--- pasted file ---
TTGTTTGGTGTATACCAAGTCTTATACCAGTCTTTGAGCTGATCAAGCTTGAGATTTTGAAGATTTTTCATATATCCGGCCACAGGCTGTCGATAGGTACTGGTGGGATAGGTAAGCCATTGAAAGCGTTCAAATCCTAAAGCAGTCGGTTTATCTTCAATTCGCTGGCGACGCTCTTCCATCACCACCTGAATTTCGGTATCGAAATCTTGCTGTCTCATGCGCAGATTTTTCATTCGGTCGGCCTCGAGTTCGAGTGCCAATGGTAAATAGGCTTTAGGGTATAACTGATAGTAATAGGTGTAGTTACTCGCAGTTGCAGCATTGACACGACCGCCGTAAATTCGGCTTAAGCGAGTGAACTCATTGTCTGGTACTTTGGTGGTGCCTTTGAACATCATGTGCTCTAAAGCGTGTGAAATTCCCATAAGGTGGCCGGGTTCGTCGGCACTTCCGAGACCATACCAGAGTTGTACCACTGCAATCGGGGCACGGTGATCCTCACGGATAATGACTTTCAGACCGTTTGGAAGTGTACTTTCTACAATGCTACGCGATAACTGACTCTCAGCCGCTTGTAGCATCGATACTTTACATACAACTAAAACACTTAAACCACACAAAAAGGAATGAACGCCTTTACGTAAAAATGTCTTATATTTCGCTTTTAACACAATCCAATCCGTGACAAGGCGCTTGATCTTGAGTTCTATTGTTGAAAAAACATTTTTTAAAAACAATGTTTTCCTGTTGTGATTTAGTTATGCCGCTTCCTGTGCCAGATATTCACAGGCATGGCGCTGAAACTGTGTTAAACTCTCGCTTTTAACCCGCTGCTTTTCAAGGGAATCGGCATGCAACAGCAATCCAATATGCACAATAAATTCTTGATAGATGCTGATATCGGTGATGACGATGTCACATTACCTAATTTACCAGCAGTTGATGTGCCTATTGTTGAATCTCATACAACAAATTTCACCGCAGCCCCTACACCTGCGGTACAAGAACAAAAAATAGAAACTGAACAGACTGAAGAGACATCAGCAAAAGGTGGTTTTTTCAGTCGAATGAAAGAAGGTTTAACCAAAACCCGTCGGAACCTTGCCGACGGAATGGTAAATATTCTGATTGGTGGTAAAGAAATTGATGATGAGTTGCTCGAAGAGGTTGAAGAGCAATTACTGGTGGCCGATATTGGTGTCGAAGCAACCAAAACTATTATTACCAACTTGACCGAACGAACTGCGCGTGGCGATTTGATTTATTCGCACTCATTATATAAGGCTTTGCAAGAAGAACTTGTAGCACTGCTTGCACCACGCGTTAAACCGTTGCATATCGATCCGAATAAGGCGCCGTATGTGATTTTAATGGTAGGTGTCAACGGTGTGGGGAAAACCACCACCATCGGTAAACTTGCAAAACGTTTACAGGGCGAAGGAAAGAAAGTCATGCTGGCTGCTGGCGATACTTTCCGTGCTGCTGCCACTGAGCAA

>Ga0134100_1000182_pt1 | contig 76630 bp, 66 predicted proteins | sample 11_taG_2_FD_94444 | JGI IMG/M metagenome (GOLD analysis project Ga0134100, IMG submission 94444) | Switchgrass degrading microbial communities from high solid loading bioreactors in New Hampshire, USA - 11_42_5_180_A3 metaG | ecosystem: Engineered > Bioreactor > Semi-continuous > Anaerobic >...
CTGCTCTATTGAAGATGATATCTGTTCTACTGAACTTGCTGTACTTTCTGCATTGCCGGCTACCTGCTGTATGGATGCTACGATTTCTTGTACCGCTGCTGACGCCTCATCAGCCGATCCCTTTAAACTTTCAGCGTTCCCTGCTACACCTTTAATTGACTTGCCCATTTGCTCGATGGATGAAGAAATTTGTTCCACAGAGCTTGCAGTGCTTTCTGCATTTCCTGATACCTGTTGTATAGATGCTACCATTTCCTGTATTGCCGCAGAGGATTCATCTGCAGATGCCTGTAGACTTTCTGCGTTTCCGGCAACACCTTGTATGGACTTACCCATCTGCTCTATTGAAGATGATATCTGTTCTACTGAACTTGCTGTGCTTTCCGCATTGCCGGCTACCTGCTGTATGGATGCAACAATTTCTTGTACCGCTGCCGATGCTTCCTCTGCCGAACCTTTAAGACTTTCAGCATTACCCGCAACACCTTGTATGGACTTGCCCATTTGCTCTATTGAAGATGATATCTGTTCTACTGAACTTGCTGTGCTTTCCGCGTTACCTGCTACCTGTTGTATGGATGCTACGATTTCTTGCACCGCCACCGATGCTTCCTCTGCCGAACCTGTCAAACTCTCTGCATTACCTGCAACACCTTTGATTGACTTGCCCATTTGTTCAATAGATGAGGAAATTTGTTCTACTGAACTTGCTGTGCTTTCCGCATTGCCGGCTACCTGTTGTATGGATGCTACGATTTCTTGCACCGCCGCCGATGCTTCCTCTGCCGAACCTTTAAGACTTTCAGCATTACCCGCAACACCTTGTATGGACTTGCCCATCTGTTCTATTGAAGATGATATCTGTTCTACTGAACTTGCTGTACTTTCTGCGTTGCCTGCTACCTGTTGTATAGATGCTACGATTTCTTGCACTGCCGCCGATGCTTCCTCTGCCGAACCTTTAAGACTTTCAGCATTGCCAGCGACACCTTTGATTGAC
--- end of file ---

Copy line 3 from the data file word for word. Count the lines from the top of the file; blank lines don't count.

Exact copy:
CTGCTCTATTGAAGATGATATCTGTTCTACTGAACTTGCTGTACTTTCTGCATTGCCGGCTACCTGCTGTATGGATGCTACGATTTCTTGTACCGCTGCTGACGCCTCATCAGCCGATCCCTTTAAACTTTCAGCGTTCCCTGCTACACCTTTAATTGACTTGCCCATTTGCTCGATGGATGAAGAAATTTGTTCCACAGAGCTTGCAGTGCTTTCTGCATTTCCTGATACCTGTTGTATAGATGCTACCATTTCCTGTATTGCCGCAGAGGATTCATCTGCAGATGCCTGTAGACTTTCTGCGTTTCCGGCAACACCTTGTATGGACTTACCCATCTGCTCTATTGAAGATGATATCTGTTCTACTGAACTTGCTGTGCTTTCCGCATTGCCGGCTACCTGCTGTATGGATGCAACAATTTCTTGTACCGCTGCCGATGCTTCCTCTGCCGAACCTTTAAGACTTTCAGCATTACCCGCAACACCTTGTATGGACTTGCCCATTTGCTCTATTGAAGATGATATCTGTTCTACTGAACTTGCTGTGCTTTCCGCGTTACCTGCTACCTGTTGTATGGATGCTACGATTTCTTGCACCGCCACCGATGCTTCCTCTGCCGAACCTGTCAAACTCTCTGCATTACCTGCAACACCTTTGATTGACTTGCCCATTTGTTCAATAGATGAGGAAATTTGTTCTACTGAACTTGCTGTGCTTTCCGCATTGCCGGCTACCTGTTGTATGGATGCTACGATTTCTTGCACCGCCGCCGATGCTTCCTCTGCCGAACCTTTAAGACTTTCAGCATTACCCGCAACACCTTGTATGGACTTGCCCATCTGTTCTATTGAAGATGATATCTGTTCTACTGAACTTGCTGTACTTTCTGCGTTGCCTGCTACCTGTTGTATAGATGCTACGATTTCTTGCACTGCCGCCGATGCTTCCTCTGCCGAACCTTTAAGACTTTCAGCATTGCCAGCGACACCTTTGATTGAC